European Central Bank President Mario Draghi acknowledged on Thursday that economic growth in the euro zone was likely to be weaker than earlier expected due to the fall-out from factors ranging from China’s slowdown to Brexit
The region’s economy is already suffering its biggest slowdown in half a decade, raising questions over whether the ECB will be able to increase interest rates for the first time in a decade later this year as its current guidance indicates.
The ECB left that guidance and interest rates unchanged at its meeting on Thursday. But Draghi’s downbeat comments, including a reference to “downside” risks, will fuel market speculation that the bank will delay any rate hike, mirroring a more cautious approach by the U.S. Federal Reserve, and may offer new cheap loans to banks.
“The risks surrounding the euro area growth outlook have moved to the downside on account of the persistence of uncertainties,” Draghi told a news conference, citing trade and geopolitical threats and emerging market volatility.
“The near-term growth momentum is likely to be weaker than previously expected.”
His comments pushed the dollar to a more than five-week high against the euro. The single currency was 0.45 percent lower against the dollar at $1.1329, after falling as low as $1.1308, its weakest since Dec. 17.
Despite citing the rising risks, Draghi nonetheless reeled off reasons for not changing policy now, notably the strength of the region’s labor market and rising wage growth, which he said would help push underlying inflation up over the medium term.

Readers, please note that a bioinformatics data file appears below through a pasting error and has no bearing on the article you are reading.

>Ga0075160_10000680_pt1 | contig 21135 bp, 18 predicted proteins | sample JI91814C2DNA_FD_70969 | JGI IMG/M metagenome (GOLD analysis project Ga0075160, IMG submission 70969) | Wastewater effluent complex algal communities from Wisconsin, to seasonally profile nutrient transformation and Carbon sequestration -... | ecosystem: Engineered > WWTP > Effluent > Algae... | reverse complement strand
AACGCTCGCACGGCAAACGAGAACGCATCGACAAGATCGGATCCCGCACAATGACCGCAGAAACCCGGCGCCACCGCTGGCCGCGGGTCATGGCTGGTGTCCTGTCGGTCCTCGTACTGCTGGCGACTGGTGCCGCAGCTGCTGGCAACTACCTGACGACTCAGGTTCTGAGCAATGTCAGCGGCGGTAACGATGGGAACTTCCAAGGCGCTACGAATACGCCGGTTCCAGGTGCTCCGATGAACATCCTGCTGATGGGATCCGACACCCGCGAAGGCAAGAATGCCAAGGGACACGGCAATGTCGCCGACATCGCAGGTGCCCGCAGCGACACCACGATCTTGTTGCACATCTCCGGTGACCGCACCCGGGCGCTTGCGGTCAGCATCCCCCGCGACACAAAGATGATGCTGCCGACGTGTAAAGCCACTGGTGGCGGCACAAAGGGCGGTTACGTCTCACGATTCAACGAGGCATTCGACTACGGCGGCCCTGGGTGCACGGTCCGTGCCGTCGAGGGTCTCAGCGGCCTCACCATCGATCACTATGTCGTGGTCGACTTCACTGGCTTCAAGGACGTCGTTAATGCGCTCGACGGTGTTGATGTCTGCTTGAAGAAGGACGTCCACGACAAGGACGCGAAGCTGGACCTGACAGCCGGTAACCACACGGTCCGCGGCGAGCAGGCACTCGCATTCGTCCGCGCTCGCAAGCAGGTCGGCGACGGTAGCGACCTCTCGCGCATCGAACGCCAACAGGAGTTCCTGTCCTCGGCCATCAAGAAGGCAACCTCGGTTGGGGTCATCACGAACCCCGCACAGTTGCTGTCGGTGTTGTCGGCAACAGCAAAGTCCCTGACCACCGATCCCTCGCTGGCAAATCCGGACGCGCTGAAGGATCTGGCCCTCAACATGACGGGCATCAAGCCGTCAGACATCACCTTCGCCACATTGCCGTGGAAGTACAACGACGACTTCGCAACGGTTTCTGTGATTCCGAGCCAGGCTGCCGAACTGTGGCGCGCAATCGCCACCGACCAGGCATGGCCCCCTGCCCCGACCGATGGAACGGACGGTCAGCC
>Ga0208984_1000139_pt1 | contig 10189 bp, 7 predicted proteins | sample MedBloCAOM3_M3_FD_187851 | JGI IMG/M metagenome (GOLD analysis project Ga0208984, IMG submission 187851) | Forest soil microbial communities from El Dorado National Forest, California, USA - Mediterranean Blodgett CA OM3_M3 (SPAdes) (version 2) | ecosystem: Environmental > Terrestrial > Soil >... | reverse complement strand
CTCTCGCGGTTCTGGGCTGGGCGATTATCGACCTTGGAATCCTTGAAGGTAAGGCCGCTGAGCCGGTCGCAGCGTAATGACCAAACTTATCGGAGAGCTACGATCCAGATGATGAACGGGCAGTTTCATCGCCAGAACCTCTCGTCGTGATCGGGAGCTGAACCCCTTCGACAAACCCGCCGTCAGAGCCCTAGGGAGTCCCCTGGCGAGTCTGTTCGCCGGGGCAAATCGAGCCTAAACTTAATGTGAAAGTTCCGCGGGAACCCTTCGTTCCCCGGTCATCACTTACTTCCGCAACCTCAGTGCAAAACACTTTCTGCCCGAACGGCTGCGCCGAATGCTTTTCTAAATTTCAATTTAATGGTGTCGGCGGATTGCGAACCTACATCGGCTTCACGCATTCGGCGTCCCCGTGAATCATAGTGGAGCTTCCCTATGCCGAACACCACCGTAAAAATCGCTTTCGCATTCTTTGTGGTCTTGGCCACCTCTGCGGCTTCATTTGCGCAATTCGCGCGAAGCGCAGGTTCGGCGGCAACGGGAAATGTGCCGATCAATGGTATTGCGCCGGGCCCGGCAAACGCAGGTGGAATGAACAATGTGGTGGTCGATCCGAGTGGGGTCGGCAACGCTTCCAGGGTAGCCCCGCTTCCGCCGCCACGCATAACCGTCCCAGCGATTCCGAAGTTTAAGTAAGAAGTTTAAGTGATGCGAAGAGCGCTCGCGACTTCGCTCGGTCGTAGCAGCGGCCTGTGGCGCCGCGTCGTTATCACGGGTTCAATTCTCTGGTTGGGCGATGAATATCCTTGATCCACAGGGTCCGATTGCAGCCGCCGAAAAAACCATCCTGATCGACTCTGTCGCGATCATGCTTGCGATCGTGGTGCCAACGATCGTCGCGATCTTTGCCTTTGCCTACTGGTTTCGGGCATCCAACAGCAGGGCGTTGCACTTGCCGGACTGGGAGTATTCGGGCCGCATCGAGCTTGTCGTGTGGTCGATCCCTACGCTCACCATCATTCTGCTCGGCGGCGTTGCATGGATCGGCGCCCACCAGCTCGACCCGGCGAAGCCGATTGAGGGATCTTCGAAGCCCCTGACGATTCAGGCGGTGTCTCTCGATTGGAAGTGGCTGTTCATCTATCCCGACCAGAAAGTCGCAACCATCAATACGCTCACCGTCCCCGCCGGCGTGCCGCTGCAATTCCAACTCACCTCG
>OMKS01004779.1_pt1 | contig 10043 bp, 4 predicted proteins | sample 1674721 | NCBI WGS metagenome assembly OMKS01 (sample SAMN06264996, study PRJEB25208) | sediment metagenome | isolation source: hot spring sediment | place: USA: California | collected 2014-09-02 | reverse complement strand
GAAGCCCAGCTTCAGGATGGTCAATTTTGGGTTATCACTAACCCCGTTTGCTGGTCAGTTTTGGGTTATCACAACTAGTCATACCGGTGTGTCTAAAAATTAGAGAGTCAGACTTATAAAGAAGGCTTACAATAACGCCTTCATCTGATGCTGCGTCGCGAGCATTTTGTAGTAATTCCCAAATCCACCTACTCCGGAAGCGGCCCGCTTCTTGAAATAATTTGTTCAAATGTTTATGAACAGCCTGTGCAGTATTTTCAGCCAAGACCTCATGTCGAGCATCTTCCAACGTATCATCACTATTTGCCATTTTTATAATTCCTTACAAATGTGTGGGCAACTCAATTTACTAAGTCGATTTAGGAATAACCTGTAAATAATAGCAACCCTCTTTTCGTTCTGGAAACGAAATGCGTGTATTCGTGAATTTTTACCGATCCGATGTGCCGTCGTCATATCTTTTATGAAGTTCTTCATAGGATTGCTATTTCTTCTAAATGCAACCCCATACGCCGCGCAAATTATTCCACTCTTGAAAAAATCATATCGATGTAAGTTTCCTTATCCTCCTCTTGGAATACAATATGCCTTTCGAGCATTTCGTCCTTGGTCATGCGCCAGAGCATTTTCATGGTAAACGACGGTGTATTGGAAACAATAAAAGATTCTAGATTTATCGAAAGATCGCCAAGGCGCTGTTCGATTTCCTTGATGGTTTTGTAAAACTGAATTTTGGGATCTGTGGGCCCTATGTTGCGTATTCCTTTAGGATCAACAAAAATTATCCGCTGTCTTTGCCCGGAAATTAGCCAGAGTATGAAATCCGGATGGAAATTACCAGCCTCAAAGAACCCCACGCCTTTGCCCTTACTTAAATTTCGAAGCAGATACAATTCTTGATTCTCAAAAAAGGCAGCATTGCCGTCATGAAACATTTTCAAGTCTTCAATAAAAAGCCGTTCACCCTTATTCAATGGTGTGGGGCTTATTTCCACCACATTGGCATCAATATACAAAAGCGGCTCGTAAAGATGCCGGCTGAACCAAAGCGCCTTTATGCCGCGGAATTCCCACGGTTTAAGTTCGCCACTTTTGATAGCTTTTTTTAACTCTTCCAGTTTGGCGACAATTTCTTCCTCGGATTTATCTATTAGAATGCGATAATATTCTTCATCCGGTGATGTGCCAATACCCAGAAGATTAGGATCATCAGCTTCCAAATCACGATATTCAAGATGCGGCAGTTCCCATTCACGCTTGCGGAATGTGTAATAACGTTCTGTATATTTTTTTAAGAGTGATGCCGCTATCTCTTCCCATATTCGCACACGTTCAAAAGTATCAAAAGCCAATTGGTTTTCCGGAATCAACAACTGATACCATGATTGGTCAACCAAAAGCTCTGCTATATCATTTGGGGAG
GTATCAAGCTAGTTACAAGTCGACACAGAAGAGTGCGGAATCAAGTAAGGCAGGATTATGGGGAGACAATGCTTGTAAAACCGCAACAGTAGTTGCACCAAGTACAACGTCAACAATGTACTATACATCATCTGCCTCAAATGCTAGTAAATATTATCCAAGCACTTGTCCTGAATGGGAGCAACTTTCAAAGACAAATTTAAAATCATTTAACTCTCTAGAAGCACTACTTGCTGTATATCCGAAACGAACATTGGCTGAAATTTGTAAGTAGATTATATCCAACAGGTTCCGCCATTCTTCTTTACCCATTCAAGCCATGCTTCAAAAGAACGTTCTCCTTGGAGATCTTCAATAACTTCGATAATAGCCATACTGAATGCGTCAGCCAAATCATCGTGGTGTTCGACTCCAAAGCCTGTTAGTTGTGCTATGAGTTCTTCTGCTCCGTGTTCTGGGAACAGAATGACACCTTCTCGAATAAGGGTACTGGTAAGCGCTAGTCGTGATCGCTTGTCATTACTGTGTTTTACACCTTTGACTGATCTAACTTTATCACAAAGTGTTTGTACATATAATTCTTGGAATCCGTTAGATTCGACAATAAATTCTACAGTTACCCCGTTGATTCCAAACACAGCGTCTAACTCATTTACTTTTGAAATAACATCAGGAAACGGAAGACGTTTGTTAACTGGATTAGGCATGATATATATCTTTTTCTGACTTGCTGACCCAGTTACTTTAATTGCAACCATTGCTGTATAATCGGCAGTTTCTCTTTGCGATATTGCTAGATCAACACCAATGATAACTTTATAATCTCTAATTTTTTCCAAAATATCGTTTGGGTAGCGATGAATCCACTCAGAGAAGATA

“The key factor to assess is the persistence of the uncertainty,” he said, adding he was confident that those uncertainties — ranging from the outcome of Brexit to China’s slowdown and trade protectionism — were being addressed.
“The Governing Council will give itself more time to assess whether all these risk factors have affected confidence and we are going to have another discussion in March when we will also have the new (growth) projections.”
Draghi said the Governing Council was unanimous both in acknowledging the growth slowdown and the factors causing it but some policymakers were less optimistic than others about the economic outlook.
With the ECB already owning a quarter of the euro zone’s outstanding governing debt, analysts were expecting it to turn to other instruments to keep credit flowing.
A new round of cheap multi-year loans to banks, known as Targeted Long-Term Refinancing Operations (TLTRO), was widely seen as the first port of call.
“We do expect an announcement in March that (T)LTROs will be extended, most likely via two-year, variable rate operations,” Frederik Ducrozet, an economist at Pictet Wealth Management, said.
Draghi said on Thursday TLTROs had been raised by several policymakers but no decision had been taken.